As a younger generation tries to fill the gaps in the employment arena, the insurance veterans of today are retiring and taking their wisdom with them.
It’s an insurance knowledge brain drain. As baby-boomer generation insurance experts retire, their insights and perspectives born of years of experience are leaving the market with them.
The insurance industry is being particularly hard hit and the drain on intellectual capacity in underwriting expertise will be ongoing and increasingly impactful with the passage of time.
Losing expertise at a rapid rate
The drain is well-documented, and according to the U.S. Bureau of Labor Statistics, the total number of insurance professionals 55 years of age and older has increased more than 70 percent in the last ten years. BLS stats also predict that by 2018, fully one-quarter of insurance industry professionals will be five to ten years away from retirement.
The question now becomes a matter of predicting whether or not insurtech and data-mining advances will be able to make up for the loss of hard-won know-how. As individuals leave the insurance workforce, will their accumulated knowledge and expertise simply disappear from the radar?
As younger and less experienced staff take on a growing level of responsibility – and in a brutally competitive market – will this next generation be capable of taking up the slack? It’s a watershed moment in the industry and a glaring opportunity for savvy players. Some are concerned that the ability to monetize ever expanding mounds of data captured by new technologies could go begging.
Is it possible to replace years of experience and the understanding built up over years of work in the trenches with technological advances?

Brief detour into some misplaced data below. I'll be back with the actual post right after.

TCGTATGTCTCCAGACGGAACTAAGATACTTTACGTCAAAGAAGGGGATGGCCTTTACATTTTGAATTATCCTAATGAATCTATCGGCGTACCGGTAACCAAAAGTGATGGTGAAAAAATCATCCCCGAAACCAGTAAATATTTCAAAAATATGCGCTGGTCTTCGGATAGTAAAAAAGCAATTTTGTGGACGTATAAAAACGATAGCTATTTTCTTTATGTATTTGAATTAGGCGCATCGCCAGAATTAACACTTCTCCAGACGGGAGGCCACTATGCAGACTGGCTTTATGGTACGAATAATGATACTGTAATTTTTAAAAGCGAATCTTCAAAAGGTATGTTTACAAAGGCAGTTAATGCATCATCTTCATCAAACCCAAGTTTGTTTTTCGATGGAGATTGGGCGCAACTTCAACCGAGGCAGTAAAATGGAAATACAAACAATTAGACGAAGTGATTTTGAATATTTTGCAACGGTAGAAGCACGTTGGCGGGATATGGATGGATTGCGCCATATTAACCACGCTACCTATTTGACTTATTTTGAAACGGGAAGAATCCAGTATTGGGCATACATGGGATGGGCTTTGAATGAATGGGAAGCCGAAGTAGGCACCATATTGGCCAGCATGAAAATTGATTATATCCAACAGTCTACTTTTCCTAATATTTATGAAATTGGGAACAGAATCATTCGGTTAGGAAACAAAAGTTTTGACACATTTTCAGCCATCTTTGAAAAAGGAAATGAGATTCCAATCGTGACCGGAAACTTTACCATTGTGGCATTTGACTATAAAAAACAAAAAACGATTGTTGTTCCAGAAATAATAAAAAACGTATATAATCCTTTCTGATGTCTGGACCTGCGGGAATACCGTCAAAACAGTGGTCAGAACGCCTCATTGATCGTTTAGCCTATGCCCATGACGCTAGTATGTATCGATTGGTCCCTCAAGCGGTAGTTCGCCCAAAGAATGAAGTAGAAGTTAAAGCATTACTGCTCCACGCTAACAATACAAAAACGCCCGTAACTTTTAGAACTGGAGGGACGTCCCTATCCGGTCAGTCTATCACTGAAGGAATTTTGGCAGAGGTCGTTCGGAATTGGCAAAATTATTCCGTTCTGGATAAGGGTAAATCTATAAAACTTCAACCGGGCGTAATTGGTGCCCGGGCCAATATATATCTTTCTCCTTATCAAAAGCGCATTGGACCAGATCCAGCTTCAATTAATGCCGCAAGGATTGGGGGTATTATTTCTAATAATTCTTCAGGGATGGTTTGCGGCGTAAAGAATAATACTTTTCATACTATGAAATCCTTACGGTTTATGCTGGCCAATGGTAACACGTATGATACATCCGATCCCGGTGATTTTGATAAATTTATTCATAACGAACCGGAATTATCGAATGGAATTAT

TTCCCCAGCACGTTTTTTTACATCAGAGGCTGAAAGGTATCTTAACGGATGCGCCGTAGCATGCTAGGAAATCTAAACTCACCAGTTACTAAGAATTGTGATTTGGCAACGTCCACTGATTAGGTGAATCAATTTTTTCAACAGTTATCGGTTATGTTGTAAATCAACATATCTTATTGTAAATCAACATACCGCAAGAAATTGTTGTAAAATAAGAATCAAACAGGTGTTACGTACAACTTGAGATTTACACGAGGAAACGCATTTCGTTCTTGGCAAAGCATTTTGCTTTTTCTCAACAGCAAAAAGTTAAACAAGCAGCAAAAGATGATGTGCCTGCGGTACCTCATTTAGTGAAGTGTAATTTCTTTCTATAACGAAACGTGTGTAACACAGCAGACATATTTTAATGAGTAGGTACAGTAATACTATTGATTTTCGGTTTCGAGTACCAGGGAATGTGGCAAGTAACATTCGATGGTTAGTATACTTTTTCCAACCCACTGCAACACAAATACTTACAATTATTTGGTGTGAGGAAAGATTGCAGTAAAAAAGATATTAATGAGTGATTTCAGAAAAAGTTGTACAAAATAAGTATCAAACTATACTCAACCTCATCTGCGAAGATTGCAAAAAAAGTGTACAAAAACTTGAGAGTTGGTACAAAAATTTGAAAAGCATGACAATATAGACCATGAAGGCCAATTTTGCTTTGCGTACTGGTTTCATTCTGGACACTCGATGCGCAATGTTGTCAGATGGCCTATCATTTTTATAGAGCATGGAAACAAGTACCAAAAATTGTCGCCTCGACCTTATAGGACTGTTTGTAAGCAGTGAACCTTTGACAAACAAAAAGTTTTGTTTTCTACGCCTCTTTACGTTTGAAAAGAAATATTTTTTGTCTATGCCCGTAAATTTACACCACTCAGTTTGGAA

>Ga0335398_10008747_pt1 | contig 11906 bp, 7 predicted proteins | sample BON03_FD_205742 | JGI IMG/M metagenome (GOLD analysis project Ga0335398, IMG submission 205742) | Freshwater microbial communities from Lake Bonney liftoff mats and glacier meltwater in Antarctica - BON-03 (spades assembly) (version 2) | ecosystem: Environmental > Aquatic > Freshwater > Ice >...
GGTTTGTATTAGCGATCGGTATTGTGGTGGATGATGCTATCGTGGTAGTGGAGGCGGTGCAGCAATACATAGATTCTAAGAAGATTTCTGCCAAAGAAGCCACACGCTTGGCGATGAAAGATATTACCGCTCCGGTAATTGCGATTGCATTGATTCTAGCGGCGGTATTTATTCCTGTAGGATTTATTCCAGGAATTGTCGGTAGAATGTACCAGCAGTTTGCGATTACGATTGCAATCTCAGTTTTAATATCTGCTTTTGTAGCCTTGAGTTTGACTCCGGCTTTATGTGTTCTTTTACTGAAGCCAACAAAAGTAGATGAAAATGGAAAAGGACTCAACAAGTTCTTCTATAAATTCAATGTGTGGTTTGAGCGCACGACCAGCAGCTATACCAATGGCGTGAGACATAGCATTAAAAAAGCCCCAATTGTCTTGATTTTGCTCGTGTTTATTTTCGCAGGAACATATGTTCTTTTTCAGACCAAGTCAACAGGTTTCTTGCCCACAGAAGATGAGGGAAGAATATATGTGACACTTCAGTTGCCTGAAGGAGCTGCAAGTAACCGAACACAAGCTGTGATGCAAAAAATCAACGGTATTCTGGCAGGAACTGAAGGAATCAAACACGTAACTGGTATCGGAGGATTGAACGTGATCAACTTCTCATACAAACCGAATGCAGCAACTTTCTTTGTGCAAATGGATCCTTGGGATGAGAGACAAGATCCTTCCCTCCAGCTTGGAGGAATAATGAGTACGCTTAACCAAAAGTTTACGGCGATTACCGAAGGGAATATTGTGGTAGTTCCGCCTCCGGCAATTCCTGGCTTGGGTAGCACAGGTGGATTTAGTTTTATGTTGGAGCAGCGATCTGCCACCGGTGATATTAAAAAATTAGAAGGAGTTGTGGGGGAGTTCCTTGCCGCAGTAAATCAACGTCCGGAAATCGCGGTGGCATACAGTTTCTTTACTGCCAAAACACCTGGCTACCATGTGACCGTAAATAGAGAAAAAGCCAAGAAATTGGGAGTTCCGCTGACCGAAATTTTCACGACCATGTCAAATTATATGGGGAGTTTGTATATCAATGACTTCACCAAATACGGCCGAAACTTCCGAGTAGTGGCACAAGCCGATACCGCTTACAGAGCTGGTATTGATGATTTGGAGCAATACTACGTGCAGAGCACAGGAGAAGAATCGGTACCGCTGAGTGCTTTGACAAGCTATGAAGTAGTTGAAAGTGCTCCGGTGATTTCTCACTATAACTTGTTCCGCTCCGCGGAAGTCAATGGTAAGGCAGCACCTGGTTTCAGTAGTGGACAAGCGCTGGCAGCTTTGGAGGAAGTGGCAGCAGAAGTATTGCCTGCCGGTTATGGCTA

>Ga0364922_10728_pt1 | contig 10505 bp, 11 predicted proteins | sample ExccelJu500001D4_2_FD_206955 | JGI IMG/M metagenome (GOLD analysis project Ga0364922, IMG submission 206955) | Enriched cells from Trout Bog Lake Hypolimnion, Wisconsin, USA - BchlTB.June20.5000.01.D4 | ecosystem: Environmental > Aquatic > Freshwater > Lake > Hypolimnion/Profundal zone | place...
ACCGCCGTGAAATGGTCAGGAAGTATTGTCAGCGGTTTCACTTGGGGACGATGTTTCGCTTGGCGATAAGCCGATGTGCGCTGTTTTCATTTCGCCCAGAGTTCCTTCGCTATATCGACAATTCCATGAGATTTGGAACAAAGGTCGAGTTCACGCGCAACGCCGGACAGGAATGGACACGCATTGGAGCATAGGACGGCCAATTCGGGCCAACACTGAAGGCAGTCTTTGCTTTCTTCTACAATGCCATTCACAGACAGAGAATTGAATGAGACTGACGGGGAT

One relatively current example is the retirement of Chubb Ltd.’s North America division chairman Robert C. Cox. The director of financial lines retired after 35 years with the company, and he was replaced by Scott A. Meyer, the former division president of the North America professional lines.
Cox joined Chubb as an underwriter back in 1981, and since that time, he held a variety of management positions which included serving as executive vice president of Chubb & Son and chief operating officer of Chubb Specialty Insurance.
“Bob’s career at Chubb represents a remarkable journey that has seen Chubb’s prominence in the professional and management liability space steadily rise,” says John Lupica, vice chairman of Chubb and president of North America major accounts and specialty insurance. “Over the course of three decades in the business, Bob has built relationships and a level of expertise that has proven invaluable for our clients and his colleagues.”
Most pundits say the baby boom began in 1946 and ran on until 1964, and the number of births during this period reached more than 76 million. It’s had an enormous impact on the U.S. economy over these last 50 years. During the late 1970’s when most baby-boomers were 15 to 32 years old, their numbers represented approximately 45 percent of the total labor force. As a result, the percentage of workers 45 years and older increased from 33 percent of the labor force in 1998 to 40 percent in 2008.
While most surveys reveal that baby boomers plan to remain in the workplace as they – reach – or pass – traditional retirement age, the blend of older employees and younger supervisors has resulted in occasional cultural and managerial clashes in workplaces.
Companies are now paying close attention to preparing how to maximize the knowledge, experience and business acumen of their more seasoned staffers.
“What’s concerning here is that quite literally the future leadership at some critical global organizations is at risk,” says Emily He, chief marketing officer at Double Dutch. “There’s more at play than the retirement of Baby Boomers. The fundamental approaches businesses take to find, develop and inspire leaders at all levels need to change.”